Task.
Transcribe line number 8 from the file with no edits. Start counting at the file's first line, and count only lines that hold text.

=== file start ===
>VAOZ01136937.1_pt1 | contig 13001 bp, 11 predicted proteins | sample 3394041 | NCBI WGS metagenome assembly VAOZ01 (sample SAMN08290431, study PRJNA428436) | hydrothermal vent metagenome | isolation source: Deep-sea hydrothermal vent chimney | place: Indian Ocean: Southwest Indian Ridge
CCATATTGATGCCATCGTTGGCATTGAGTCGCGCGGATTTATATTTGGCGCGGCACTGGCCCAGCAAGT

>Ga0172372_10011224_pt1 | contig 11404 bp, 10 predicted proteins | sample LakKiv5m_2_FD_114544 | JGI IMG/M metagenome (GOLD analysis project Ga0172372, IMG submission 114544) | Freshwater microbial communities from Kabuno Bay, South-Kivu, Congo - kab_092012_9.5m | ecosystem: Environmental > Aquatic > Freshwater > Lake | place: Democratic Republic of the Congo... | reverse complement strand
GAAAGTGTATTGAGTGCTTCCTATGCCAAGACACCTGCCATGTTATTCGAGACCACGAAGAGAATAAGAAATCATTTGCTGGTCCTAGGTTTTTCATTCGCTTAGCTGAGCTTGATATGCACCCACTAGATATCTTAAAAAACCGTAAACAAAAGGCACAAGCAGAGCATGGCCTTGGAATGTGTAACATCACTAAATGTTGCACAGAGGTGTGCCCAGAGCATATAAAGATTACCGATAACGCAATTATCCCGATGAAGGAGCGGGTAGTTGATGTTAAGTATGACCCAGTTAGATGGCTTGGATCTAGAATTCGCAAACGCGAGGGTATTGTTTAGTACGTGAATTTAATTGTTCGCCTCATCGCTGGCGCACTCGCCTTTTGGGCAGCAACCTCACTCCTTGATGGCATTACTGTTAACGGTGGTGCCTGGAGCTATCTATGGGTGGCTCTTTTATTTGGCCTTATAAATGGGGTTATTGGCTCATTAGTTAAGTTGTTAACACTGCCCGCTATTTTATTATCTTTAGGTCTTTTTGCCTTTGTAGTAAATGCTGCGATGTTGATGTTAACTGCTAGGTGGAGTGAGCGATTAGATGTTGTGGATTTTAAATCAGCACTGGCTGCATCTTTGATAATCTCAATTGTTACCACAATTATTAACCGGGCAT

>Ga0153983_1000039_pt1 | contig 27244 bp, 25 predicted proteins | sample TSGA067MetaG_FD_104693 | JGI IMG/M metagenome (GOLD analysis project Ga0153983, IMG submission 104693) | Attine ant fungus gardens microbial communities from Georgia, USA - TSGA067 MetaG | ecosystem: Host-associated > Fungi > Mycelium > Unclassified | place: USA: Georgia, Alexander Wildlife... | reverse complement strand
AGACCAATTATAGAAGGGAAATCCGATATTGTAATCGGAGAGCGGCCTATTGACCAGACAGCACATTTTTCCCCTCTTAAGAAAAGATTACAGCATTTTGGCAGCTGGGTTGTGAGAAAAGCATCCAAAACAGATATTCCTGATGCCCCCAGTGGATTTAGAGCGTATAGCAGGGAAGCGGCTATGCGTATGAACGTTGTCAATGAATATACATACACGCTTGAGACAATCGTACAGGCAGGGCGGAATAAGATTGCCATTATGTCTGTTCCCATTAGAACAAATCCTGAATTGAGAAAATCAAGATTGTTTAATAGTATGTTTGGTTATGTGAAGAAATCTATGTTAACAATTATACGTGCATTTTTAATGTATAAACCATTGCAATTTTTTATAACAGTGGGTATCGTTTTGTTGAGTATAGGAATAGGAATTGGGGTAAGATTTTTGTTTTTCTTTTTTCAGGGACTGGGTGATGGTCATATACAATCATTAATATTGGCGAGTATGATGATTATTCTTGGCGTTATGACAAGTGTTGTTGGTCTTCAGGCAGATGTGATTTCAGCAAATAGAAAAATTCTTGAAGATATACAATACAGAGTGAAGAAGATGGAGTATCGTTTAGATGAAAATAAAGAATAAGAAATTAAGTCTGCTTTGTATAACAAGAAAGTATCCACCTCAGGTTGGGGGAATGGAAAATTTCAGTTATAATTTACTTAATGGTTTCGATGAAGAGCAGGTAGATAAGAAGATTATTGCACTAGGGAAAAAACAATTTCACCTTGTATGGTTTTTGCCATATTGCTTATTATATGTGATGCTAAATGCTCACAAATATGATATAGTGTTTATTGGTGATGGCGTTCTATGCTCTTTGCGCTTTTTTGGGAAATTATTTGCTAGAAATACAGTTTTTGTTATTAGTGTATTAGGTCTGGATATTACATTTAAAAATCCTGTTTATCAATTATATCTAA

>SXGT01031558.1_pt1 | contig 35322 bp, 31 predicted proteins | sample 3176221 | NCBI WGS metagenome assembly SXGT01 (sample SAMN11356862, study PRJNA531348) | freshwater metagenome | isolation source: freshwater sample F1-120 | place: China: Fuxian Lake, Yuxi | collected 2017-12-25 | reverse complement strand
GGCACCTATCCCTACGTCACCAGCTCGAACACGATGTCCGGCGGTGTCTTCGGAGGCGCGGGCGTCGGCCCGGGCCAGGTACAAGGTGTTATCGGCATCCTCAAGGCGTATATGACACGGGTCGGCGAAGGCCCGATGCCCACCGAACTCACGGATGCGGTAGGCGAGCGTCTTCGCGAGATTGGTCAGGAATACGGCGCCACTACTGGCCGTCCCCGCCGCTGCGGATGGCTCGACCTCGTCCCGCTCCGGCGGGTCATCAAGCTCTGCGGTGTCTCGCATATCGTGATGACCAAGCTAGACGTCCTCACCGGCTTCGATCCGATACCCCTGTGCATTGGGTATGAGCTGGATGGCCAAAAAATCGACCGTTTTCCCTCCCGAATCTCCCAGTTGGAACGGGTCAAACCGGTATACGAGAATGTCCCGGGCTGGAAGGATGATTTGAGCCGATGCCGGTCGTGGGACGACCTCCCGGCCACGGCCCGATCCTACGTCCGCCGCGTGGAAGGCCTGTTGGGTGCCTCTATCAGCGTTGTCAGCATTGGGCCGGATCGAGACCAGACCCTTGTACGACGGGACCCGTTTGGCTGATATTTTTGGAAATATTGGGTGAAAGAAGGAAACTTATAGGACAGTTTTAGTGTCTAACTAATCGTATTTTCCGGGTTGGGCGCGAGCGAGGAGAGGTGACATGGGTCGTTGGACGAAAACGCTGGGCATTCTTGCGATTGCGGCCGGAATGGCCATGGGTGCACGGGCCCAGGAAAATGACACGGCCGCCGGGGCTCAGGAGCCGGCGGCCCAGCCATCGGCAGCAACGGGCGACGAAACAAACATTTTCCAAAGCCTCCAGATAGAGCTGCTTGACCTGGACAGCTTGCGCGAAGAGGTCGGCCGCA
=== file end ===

GGCACCTATCCCTACGTCACCAGCTCGAACACGATGTCCGGCGGTGTCTTCGGAGGCGCGGGCGTCGGCCCGGGCCAGGTACAAGGTGTTATCGGCATCCTCAAGGCGTATATGACACGGGTCGGCGAAGGCCCGATGCCCACCGAACTCACGGATGCGGTAGGCGAGCGTCTTCGCGAGATTGGTCAGGAATACGGCGCCACTACTGGCCGTCCCCGCCGCTGCGGATGGCTCGACCTCGTCCCGCTCCGGCGGGTCATCAAGCTCTGCGGTGTCTCGCATATCGTGATGACCAAGCTAGACGTCCTCACCGGCTTCGATCCGATACCCCTGTGCATTGGGTATGAGCTGGATGGCCAAAAAATCGACCGTTTTCCCTCCCGAATCTCCCAGTTGGAACGGGTCAAACCGGTATACGAGAATGTCCCGGGCTGGAAGGATGATTTGAGCCGATGCCGGTCGTGGGACGACCTCCCGGCCACGGCCCGATCCTACGTCCGCCGCGTGGAAGGCCTGTTGGGTGCCTCTATCAGCGTTGTCAGCATTGGGCCGGATCGAGACCAGACCCTTGTACGACGGGACCCGTTTGGCTGATATTTTTGGAAATATTGGGTGAAAGAAGGAAACTTATAGGACAGTTTTAGTGTCTAACTAATCGTATTTTCCGGGTTGGGCGCGAGCGAGGAGAGGTGACATGGGTCGTTGGACGAAAACGCTGGGCATTCTTGCGATTGCGGCCGGAATGGCCATGGGTGCACGGGCCCAGGAAAATGACACGGCCGCCGGGGCTCAGGAGCCGGCGGCCCAGCCATCGGCAGCAACGGGCGACGAAACAAACATTTTCCAAAGCCTCCAGATAGAGCTGCTTGACCTGGACAGCTTGCGCGAAGAGGTCGGCCGCA